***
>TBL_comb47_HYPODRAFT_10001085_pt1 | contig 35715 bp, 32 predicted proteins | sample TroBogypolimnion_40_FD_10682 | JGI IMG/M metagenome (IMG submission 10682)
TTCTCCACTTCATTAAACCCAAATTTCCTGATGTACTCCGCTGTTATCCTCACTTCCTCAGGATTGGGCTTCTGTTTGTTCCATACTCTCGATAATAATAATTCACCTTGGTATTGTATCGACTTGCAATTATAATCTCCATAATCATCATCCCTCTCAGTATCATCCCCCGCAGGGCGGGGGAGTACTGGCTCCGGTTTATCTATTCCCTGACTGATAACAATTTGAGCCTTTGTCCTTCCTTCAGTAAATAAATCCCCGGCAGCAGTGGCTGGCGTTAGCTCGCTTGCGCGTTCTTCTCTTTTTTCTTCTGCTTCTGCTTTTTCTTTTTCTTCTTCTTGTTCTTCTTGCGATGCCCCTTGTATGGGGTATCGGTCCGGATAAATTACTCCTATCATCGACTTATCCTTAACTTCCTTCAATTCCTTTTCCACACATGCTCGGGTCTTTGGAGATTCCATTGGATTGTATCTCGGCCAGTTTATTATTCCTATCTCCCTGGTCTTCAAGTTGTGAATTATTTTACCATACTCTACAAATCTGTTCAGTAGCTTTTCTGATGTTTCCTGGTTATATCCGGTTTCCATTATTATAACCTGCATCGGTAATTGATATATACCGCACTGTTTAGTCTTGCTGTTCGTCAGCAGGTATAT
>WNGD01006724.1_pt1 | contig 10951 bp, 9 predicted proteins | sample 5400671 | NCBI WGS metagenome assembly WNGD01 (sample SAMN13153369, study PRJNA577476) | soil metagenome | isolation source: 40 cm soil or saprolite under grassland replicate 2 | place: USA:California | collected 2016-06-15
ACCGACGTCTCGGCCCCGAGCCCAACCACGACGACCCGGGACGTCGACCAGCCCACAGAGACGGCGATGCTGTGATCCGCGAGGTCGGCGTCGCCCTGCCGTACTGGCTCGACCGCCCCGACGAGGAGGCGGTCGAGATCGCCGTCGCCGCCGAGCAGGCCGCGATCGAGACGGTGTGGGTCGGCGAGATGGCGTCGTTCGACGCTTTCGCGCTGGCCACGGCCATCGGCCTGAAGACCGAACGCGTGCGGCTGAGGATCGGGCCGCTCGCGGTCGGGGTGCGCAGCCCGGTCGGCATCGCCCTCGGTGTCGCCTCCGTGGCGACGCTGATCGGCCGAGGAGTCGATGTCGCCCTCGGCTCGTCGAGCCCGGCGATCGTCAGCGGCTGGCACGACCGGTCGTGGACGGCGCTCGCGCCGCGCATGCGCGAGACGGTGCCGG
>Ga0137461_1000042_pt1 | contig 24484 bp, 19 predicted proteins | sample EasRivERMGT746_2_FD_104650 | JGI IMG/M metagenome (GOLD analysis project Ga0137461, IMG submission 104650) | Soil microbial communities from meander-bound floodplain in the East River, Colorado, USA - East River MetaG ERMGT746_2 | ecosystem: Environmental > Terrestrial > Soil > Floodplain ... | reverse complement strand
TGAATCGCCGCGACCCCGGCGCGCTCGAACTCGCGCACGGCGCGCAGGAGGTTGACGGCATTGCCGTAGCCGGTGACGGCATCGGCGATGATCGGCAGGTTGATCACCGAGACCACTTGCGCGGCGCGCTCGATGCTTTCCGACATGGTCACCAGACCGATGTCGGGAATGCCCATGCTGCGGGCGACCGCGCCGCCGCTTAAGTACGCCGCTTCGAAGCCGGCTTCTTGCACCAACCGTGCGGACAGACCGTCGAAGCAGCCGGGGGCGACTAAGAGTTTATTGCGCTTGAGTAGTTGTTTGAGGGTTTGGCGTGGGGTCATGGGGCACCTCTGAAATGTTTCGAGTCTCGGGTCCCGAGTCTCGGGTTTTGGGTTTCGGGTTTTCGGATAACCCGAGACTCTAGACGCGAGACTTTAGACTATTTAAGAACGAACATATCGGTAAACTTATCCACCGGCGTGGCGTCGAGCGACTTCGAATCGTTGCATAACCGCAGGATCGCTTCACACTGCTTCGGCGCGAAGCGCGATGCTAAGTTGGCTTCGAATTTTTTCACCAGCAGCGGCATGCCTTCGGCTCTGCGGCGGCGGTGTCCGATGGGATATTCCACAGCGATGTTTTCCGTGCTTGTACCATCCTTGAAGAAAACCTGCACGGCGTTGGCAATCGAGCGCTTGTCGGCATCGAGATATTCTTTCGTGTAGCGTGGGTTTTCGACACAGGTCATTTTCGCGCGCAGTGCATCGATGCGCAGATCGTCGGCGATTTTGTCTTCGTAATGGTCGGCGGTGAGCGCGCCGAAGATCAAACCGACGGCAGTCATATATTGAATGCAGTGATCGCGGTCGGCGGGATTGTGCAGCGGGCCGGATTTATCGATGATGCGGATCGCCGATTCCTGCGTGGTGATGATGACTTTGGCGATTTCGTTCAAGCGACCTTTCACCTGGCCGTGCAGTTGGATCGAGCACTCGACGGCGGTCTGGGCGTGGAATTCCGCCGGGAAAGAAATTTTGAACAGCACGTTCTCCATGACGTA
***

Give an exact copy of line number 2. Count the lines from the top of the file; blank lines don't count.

TTCTCCACTTCATTAAACCCAAATTTCCTGATGTACTCCGCTGTTATCCTCACTTCCTCAGGATTGGGCTTCTGTTTGTTCCATACTCTCGATAATAATAATTCACCTTGGTATTGTATCGACTTGCAATTATAATCTCCATAATCATCATCCCTCTCAGTATCATCCCCCGCAGGGCGGGGGAGTACTGGCTCCGGTTTATCTATTCCCTGACTGATAACAATTTGAGCCTTTGTCCTTCCTTCAGTAAATAAATCCCCGGCAGCAGTGGCTGGCGTTAGCTCGCTTGCGCGTTCTTCTCTTTTTTCTTCTGCTTCTGCTTTTTCTTTTTCTTCTTCTTGTTCTTCTTGCGATGCCCCTTGTATGGGGTATCGGTCCGGATAAATTACTCCTATCATCGACTTATCCTTAACTTCCTTCAATTCCTTTTCCACACATGCTCGGGTCTTTGGAGATTCCATTGGATTGTATCTCGGCCAGTTTATTATTCCTATCTCCCTGGTCTTCAAGTTGTGAATTATTTTACCATACTCTACAAATCTGTTCAGTAGCTTTTCTGATGTTTCCTGGTTATATCCGGTTTCCATTATTATAACCTGCATCGGTAATTGATATATACCGCACTGTTTAGTCTTGCTGTTCGTCAGCAGGTATAT